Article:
Millennial and Gen Z Consumers Pave Way for Non-Traditional Care Models
Millennial and Gen Z consumers are dissatisfied with traditional healthcare—very dissatisfied, according Accenture’s 2019 Digital Health Consumer Survey. The global consulting firm surveyed more than 2,000 U.S. consumers and found that younger consumers are paving the way for non-traditional care models, such as virtual care and retail walk-in clinics.
When considering traditional in-person care, Millennials (ages 22 to 38 in 2019) were two to three times more likely than Baby Boomers (ages 55 to 73) to be dissatisfied with: the convenience of appointment times (16% vs 6%); the location/channel of care (13% vs 4%); the effectiveness of the care (12% vs 4%).
Gen Zers (ages 18 to 21) are even unhappier, with 32% dissatisfied with care effectiveness, and 24% dissatisfied with the medication prescribed, the location/channel of care, cost of treatment and responsiveness to follow-up questions.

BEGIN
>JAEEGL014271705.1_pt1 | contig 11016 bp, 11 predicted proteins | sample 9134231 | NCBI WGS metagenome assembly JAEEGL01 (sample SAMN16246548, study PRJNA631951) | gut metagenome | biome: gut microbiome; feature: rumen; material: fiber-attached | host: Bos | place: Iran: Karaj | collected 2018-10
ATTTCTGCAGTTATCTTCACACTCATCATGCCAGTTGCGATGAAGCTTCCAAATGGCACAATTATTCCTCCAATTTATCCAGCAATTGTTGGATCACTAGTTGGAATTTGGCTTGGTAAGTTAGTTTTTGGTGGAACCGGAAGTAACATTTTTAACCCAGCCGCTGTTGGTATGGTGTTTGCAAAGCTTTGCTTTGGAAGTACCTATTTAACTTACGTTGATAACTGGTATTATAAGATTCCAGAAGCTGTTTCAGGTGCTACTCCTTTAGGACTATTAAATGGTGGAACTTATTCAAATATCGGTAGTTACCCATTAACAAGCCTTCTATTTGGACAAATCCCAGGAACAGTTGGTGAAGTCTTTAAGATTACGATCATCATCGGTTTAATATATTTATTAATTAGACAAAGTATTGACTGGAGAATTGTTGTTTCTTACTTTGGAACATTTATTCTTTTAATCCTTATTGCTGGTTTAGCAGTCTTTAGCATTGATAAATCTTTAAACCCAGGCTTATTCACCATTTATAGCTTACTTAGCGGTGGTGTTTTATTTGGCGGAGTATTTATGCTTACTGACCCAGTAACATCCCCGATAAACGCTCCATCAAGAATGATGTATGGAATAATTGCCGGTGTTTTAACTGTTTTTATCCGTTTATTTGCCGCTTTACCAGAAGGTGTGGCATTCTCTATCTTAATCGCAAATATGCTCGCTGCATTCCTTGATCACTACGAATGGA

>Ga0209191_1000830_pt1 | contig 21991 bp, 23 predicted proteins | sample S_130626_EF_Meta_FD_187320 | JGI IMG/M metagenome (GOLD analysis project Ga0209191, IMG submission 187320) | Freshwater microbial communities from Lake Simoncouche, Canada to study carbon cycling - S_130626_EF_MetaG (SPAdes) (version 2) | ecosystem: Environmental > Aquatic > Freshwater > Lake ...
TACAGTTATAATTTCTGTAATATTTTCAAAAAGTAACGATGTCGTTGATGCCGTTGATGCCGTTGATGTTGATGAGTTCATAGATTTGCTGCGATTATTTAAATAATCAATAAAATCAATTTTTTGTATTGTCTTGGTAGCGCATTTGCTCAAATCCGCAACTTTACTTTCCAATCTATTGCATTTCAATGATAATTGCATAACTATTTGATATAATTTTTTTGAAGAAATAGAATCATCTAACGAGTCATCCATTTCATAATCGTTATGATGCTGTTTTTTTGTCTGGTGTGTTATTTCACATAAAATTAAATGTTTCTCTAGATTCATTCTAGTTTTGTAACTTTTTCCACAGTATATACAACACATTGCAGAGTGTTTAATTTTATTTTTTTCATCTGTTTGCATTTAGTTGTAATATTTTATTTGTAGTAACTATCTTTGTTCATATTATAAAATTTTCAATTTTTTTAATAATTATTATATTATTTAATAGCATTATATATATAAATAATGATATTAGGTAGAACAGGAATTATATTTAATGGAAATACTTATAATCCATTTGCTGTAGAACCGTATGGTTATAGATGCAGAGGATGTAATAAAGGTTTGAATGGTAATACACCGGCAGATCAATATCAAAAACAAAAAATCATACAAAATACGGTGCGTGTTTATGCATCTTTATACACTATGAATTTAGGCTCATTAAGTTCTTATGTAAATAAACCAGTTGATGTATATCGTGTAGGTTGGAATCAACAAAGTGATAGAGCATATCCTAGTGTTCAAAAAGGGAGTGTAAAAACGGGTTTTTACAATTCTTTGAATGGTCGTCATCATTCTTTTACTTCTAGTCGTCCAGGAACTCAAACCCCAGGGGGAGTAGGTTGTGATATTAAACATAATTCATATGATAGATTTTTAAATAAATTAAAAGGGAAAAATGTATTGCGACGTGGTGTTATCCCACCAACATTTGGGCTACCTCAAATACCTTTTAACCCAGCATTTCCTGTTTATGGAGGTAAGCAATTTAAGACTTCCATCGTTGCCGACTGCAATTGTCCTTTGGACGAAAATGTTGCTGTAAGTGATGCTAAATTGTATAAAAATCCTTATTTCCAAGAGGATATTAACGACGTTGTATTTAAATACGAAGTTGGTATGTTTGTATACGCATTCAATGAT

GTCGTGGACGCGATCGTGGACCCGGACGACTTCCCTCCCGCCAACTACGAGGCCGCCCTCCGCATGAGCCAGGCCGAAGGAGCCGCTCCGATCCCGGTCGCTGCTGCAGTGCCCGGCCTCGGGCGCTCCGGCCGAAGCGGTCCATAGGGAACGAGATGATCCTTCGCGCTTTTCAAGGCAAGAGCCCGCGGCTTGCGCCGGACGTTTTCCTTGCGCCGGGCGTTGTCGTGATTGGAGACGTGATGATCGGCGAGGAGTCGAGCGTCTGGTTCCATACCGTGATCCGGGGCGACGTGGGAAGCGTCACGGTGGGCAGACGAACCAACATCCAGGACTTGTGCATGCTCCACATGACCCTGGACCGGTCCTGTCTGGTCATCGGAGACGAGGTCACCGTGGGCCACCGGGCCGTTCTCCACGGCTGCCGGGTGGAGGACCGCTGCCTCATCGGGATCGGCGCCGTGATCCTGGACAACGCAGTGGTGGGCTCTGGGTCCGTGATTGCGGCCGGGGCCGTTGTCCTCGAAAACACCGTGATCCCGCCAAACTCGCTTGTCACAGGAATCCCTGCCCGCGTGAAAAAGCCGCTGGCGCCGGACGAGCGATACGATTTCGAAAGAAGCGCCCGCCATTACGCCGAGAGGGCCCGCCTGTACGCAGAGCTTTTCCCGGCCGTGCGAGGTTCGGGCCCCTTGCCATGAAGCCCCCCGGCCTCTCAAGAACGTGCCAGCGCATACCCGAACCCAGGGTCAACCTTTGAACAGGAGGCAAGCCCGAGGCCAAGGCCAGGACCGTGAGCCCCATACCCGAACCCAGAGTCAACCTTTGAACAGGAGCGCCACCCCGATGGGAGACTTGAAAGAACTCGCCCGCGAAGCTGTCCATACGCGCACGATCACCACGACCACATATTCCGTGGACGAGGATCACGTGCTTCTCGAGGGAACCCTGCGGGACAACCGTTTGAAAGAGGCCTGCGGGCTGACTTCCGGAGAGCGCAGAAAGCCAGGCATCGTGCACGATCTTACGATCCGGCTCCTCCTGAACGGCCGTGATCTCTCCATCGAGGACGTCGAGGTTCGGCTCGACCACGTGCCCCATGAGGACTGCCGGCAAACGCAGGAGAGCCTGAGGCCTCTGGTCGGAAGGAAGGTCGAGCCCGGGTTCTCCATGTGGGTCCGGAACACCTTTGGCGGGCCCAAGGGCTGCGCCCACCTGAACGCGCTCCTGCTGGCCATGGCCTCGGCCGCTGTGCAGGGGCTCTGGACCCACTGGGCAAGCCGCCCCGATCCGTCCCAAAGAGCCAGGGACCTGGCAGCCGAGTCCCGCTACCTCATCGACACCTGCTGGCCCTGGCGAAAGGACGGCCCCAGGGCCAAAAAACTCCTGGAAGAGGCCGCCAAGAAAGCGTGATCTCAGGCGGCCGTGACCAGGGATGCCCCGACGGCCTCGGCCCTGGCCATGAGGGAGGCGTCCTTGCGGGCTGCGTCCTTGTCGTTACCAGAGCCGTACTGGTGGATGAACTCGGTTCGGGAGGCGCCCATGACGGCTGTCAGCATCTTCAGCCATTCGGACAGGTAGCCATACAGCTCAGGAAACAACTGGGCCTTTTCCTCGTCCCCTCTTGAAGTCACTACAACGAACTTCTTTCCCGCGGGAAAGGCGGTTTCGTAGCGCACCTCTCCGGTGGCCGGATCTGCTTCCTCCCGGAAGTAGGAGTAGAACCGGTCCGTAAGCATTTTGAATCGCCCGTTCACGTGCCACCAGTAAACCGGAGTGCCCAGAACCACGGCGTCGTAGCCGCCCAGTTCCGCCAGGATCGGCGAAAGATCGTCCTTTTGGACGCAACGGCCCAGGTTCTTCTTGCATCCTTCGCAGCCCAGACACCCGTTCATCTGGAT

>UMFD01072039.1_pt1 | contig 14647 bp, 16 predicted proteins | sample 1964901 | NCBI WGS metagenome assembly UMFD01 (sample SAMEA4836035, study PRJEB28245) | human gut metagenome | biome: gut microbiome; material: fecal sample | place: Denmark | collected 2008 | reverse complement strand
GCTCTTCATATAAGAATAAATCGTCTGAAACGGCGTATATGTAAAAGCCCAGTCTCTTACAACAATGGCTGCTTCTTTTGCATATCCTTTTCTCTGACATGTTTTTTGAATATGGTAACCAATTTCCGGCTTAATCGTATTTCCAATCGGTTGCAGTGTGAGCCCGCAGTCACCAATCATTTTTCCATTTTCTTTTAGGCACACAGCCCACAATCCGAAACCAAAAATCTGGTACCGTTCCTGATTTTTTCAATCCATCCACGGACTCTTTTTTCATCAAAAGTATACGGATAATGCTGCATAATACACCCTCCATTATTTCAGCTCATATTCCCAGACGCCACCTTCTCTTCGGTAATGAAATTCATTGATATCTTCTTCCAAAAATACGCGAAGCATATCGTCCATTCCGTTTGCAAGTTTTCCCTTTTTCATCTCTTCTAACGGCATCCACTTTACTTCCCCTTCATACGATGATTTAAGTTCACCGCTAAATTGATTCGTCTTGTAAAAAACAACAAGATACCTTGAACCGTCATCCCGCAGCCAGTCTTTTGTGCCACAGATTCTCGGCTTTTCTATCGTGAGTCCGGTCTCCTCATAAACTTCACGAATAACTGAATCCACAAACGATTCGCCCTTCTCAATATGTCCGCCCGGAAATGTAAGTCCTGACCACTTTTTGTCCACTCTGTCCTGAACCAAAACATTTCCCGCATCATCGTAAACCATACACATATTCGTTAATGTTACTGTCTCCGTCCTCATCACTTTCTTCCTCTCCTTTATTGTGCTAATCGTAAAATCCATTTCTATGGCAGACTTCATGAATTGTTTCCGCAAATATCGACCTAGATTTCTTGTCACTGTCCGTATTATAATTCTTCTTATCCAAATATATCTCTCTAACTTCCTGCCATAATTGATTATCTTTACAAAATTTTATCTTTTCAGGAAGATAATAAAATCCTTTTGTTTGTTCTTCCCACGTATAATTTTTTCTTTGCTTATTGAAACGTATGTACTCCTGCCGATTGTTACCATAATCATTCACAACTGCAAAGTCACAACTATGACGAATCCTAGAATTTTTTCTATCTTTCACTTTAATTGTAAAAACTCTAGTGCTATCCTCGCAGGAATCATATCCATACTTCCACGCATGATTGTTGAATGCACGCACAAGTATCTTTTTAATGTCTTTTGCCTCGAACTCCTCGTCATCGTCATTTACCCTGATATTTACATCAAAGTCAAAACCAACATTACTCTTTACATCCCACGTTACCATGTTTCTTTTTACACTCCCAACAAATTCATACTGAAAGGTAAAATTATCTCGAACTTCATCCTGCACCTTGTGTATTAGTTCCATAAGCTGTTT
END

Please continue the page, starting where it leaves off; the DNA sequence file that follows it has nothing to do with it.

Slightly more than half (55%) of Gen Zers and two-thirds (67%) of Millennials said they have a primary care physician, compared with 84% of Baby Boomers. Without a primary care physician, some Millennials are seeking some types of routine medical services from retail clinics (41%) and virtual care (39%).
Non-traditional methods of care have made rapid inroads across all age groups in recent years, with the survey finding that nearly one-third (29%) of respondents have used some form of virtual care—up from 21% in 2017—and almost half (47%) have used a walk-in/retail clinic.
The use of digital for self-service healthcare is also on the rise. Fifty-one percent of all respondents said they use a wearable or mobile app to manage their lifestyle and healthcare conditions, and 53% use virtual nurses to monitor health conditions, medications, and vital signs.
“As more patients take control of their own healthcare, provider organizations must offer meaningful choices that fulfill the needs of all generational groups,” said Kaveh Safavi, M.D., J.D., head of Accenture’s global health practice.